Joaquin Phoenix' recent bizarre guest shot on the David Letterman Show should be no indication the film, "Two Lovers," is an offbeat, cutting edge kind of picture.
Although Mr. Phoenix plays an offbeat young man suffering from bi-polar disorder in a character called Leonard, this latest film from director James Gray could be a movie set in almost any time or place.
"Two Lovers" is derivative of a short story titled, "White Nights," published in 1848 by Fyodor Dostoevski and has been favored enough by screenwriters to be so adapted no less than four times. This latest one written by Mr. Gray and Ric Menello.
Leonard lives at home with his parents, played so well by Isabella Rossellini and Moni Moshonov. Let me just say, delicately, that Leonard's career track has yet to be determined. His dad has him working in the family dry cleaning business in South Brooklyn. Marriage for Leonard was derailed earlier with an engagement gone south. It's taken quite a toll on Leonard.
The film opens with Leonard trying to end it all with a wintry dip in the ocean. Lack of oxygen compels Leonard to rise, not so much to any occasion, but more, specifically, to the surface. Even more bracing occasions soon begin aligning themselves with Leonard's way forward.
The Cohens, who own another dry cleaning business, come to dinner with their lovely, single daughter (Sandra) who's about Leonard's age. Both sets of parents are matchmaking their offspring while the fathers chat about merging their businesses. The future looms.
Sandra, sensuously played by Vinessa Shaw, is struck by Leonard. Her eyes tell a familiar story as they gaze at the diffident young man. Lennie is bolstered by feeling her attraction to him. Then another occasion soon follows Leonard and Sandra meeting over dinner at his parents' place.
Michelle (Gwyneth Paltrow) has just recently moved into an apartment one flight up from Leonard's flat. He meets her on the landing one day as she has just come downstairs to remove herself from an argument with (she says) her father. Michelle and a male voice from above shout four-letter words back and forth as Leonard becomes protective of her and invites her into the family apartment. Michelle briefly meets Leonard's disconcerted parents.
Leonard is smitten. Much like Ethan Hawke is smitten by Ms. Paltrow in her role as Estella in "Great Expectations," Dickens and Paltrow fans everywhere. Paltrow is at her best in these early scenes what with her animated chatter with Phoenix' character, using that alluring and intelligent voice of hers which is accompanied by her very visage right there on the big screen. The casting couldn't be better. It's good to have her back in front of the camera.
A lovely, but troubled woman, Michelle is. She works as an assistant in a high-dollar Manhattan law firm but seems very convivial toward Leonard and asks him out with a couple of her girl friends for a night of big city clubbing. Leonard not only goes but later accepts an invitation from Michelle to dine at a swanky restaurant with her and her boy friend (Ronald), a married and bit older man from the firm. He's played by Elias Koteas.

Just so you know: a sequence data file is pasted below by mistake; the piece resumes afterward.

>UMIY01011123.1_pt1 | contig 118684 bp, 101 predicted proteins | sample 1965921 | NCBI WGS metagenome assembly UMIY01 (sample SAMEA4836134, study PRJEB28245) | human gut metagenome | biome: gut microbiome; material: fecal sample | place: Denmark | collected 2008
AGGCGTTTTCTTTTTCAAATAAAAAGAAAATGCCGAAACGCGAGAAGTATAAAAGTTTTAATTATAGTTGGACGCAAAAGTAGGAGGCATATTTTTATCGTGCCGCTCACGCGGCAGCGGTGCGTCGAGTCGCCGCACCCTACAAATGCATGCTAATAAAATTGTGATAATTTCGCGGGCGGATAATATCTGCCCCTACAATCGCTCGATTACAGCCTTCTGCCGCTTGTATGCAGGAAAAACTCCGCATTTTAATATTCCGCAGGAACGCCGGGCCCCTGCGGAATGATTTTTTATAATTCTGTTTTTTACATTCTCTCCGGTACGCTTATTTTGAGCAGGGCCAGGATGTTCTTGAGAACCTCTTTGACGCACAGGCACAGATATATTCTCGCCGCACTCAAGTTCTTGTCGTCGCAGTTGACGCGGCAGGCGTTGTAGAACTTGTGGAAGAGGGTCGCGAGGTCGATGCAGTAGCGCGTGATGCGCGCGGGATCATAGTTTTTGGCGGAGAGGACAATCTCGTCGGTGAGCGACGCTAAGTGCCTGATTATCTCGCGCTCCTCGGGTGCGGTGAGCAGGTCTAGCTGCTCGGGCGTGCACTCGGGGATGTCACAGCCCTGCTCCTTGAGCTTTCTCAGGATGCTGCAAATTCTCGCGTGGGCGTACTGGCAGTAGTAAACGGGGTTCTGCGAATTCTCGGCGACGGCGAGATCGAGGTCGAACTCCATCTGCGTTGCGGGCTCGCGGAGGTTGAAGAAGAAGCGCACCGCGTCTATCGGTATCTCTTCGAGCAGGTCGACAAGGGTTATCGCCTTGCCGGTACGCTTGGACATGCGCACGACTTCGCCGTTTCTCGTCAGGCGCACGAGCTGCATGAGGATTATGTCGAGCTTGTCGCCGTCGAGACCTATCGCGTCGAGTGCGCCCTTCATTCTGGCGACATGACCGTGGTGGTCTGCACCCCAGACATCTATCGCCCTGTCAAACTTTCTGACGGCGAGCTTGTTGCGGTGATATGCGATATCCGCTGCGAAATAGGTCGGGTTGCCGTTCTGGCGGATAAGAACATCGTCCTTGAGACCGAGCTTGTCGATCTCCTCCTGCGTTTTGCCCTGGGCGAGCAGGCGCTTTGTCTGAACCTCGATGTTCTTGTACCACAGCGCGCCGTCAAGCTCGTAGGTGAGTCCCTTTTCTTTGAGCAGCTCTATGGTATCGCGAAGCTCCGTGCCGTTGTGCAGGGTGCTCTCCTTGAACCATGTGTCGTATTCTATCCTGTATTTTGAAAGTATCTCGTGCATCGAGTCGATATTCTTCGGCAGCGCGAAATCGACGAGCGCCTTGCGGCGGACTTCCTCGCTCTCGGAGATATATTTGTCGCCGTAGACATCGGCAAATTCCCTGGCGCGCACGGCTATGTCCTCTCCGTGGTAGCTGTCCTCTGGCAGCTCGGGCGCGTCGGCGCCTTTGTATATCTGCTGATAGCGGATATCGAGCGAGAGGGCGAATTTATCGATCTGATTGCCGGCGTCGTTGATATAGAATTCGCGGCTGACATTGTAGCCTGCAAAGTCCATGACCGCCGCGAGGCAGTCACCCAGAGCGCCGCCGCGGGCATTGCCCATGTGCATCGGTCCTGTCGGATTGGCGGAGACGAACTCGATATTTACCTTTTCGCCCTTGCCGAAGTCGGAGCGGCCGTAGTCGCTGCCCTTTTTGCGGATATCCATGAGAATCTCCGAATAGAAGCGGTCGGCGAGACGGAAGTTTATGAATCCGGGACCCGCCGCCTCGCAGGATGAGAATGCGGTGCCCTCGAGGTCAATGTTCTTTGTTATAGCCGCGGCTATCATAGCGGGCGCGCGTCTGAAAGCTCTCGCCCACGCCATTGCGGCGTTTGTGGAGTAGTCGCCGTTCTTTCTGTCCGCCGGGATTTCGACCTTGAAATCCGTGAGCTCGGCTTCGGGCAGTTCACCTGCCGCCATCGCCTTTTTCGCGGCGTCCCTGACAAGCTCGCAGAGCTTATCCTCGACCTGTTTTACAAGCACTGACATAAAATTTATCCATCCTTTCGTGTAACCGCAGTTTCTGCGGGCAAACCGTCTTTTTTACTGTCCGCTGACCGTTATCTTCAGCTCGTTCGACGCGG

Leonard, however, seems unfazed by being stiffed with Michelle's no-shows of one kind or another as their association begins to look like it may be taking his breath away. In the meantime, Sandra's breathing becomes more pronounced in Leonard's presence, as well.
As I sat watching this intelligent motion picture in a dark Sacramento cinema here in the 21st century, I was keen to try to pick up on any nuance that would foretell where the narrative would lead or what would prove to be the real truth behind one character or another.
That's what makes "Two Lovers" a movie that would fit well in any place in just about any year. (The only faddish things are cell phones and text messaging that keep Leonard and Michelle connected.) There are no modern day tricks in this script. So just sit back and enjoy, if you will, the characterization and the fine acting that will spread out before you as "Two Lovers" moves forward.
Most of us have come to know by now that this likely will be Mr. Phoenix' last film. He's only 34 but says he wants to move on and become a rap artist. Despite Phoenix' outré gig on Letterman's Late Show, I can't help but feel a kind of lamentation coming over me due to the first-rate job he gives in "Two Lovers," not to mention "Walk the Line," "Gladiator" and a very funny and underrated film from the mid 90's by Gus Van Sant called "To Die For."
Music notes: Vocal buffs will be pleased to know that, besides Donizetti's "Una Furtiva Lagrima" on the accompanying trailer just below, "Two Lovers" lets us hear the late, great tenor, Luciano Pavarotti also sing part of an aria from Pietro Mascagni's "Cavalleria rusticana," an opera set in an earlier time and place that also deals with the rigors of romantic trianglation.
I must add that the piece of music by the venerable Henry Mancini (YouTube below) is not only used on the soundtrack of the feature and trailer of "Two Lovers," but also on the soundtrack of the 2000 film, "Sexy Beast," with Sir Ben Kingsley, Ray Winstone and Ian McShane. Kingsley in "Sexy Beast" alone is worth the price of admission or the rental fee. And Winstone and McShane are outstanding as well. An unusual, violent, provocative film.
This Mancini instrumental is called "Lujon" (loo-HOHN). I have it on a weird-looking 12-inch black disc that's made out of something called vinyl. In my book, "Lujon" is not only the most sultry, sexy track ever done by Mancini, but may be the most sultry, sexy piece ever recorded (period). And it's in Mancini's great archive of impeccable works.
Opens 4/10 at the